Final tranche of questions for Salleh after the Communications and Multimedia Minister admitted he is unable to answer the 35 questions directed at him

This is the final tranche of five questions for the Minister for Communications and Multimedia, Datuk Seri Salleh Said Keruak as he had admitted he is unable to answer the 35 questions directed at him in the past seven days.

This means however that Salleh is unable to reinstate his right to ask questions and to demand answers from others – having doubly forfeited such right when firstly, as Minister responsible for the portfolio of information, he failed to answer numerous questions about government scandals and failings; and secondly, failing to acquit himself when given a second chance to redeem himself when I put 35 questions to him.

Out of the 34 questions I have put to Salleh, 14 were about the international multi-billion dollar 1MDB kleptocratic money-laundering scandal and Malaysia’s international infamy and ignominy of having ascended to the exclusive club of “global kleptocracy”; three questions about Malaysia’s second international infamy and ignominy for being excluded from the Programme for International Student Assessment (PISA) 2015, regarded as the world’s school report, for data and sample bungling; four questions on the perfidy in UMNO and Barisan Nasional over Datuk Seri Abdul Hadi Awang’s private member’s bill to amend the Syariah Courts (Criminal Jurisdiction) Act (Act 355); three questions about the abuses of power and repression against critics and the civil society and seven questions about UMNO’s exploitation of the extremist politics of race, religion, “Big Lies” and hatred to hang on to power in the forthcoming 14th General Election.

It speaks volumes that Salleh is unable to answer any of these important national questions.

I do not expect Salleh will be able to answer my final tranche of five questions which sum up my cross-examination of the Communications and Multimedia Ministker in the past week. The final tranche is as follows:

Question 36:

On this Christmas Day, the Sabah Council of Churches prayed for truth to prevail in Malaysia, referring specifically to the international multi-billion dollar 1MDB kleptocratic money-laundering scandal.

Will Salleh raise the Sabah Council of Churches prayer , the 1MDB and “global kleptocracy” issues at the last Cabinet meeting of the year on Wednesday, 28th December 2016 as the Prime Minister, Datuk Seri Najib Razak’s promise in his 2016 New Year Message that the 1MDB scandal had been resolved and was no more an issue had not been met. In actual fact, the 1MDB scandal is an even bigger international scandal today than 12 months ago.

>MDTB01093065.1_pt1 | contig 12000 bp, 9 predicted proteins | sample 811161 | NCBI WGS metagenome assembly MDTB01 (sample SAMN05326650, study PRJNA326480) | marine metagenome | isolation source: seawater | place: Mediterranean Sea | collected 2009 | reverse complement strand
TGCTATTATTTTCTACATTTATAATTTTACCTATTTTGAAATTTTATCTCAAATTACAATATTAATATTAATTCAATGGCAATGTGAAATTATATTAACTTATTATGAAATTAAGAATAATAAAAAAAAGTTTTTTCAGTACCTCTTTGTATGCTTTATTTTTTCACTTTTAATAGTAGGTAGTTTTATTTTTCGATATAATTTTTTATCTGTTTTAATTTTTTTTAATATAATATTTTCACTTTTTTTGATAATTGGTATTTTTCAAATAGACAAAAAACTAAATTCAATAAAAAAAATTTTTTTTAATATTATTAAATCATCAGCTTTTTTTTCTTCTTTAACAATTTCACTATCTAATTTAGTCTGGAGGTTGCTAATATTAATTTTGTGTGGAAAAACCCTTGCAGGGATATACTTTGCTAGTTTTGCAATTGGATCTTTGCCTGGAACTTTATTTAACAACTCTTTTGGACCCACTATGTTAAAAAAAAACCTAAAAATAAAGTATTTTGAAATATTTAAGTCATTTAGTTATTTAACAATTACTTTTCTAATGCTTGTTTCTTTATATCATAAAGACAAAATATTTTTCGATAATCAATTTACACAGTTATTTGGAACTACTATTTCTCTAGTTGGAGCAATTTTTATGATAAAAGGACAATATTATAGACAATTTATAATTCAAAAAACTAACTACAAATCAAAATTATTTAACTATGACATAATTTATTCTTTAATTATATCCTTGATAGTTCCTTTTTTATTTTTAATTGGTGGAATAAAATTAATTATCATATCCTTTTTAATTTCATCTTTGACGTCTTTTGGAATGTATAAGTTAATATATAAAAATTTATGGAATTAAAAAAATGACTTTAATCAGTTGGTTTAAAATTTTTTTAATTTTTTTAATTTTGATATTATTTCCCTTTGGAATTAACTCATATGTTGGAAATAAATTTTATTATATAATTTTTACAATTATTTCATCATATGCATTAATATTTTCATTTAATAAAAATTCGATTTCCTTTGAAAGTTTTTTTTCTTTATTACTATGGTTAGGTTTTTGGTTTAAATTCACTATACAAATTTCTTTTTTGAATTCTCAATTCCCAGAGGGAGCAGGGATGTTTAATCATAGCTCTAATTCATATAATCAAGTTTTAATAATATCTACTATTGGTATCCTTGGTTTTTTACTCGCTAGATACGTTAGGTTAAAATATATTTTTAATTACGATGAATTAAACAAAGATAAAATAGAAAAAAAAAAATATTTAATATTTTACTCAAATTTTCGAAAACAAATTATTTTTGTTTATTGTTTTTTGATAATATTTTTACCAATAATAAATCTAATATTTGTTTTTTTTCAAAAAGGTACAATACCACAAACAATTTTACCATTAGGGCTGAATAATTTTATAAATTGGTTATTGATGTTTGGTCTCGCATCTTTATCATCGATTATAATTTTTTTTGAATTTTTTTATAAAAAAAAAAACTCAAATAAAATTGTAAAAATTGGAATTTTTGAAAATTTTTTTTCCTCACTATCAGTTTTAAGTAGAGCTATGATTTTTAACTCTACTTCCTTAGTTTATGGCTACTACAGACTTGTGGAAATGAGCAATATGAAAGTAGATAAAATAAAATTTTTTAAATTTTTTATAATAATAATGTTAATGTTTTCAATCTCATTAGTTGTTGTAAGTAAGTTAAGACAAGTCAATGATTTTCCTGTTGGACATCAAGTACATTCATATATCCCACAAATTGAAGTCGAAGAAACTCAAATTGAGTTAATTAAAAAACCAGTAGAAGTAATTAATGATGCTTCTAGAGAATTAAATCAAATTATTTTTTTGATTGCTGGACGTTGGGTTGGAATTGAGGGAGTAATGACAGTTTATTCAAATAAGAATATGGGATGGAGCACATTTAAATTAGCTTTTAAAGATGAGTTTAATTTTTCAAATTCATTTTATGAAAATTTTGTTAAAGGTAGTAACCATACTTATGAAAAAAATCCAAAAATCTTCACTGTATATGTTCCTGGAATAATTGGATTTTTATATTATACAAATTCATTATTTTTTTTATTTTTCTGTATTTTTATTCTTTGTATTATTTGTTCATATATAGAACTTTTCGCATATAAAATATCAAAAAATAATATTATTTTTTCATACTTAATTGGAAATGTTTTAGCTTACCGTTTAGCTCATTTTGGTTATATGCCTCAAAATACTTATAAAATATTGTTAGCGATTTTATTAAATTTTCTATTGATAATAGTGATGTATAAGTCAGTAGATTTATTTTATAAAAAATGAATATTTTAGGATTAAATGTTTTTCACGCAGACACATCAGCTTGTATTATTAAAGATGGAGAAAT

Question 37:

The Sabah Council of Churches also prayed for truth to prevail on Hadi’s RUU 355 private member’s bill.

Will Salleh ask the Cabinet at its last meeting of the year on Wednesday to clarify without equivocation that if there is no Barisan Nasional consensus to support Hadi’s private member’s bill motion in the March meeting of Parliament, the Barisan Nasional Federal government will not take over the Hadi’s private member’s bill at any stage of the parliamentary process?

Question 38:

Will Salleh ask for the resignation of the Education Minister, Datuk Mahdzir Khalid for his inability to purge Malaysia’s international shame and infamy at being excluded from the PISA 2015 rankings for mathematic, science and reading for Malaysian students?

Question 39:

Whether Salleh would agree that it is precisely because the Prime Minister and the Cabinet Ministers had deviated from the five principles and objectives of Rukunegara that the country is now facing an unprecedented political, economic and nation-building confidence crisis, as the 1MDB and PISA scandals and the unprecedented plunge of the Malaysian ringgit would not have occurred if the government leadership had been faithful to the five principles and objectives of Rukunegara.

Question 40:

Whether Salleh would propose in the Cabinet that there should be an end to all the abuses of power leading to repressive and undemocratic actions against government critics and the civil society, such as selective police investigation and selective prosecution by the Attorney-General’s Chambers?

  1. #1 by Bigjoe on Monday, 26 December 2016 - 6:05 am

    It is highly bad omen the Sabah Council of Churches has stepped into politics. We are too used to Islamic religious leaders stepping into politics and it has not been a good thing resulting in G25 types out against religious leaders. If the Church steps in, we are at risk of taking our society conflicts back from the middle Ages from foreign desserts lands.

    The prodigality of the racketeers known as UMNO with our national social and political capital is threatening to split us irreparably just when we face the toughest challenge to our country since independence.

    The fall of the MYR and the stock pundits are wrong. It can get worst, much worst.,

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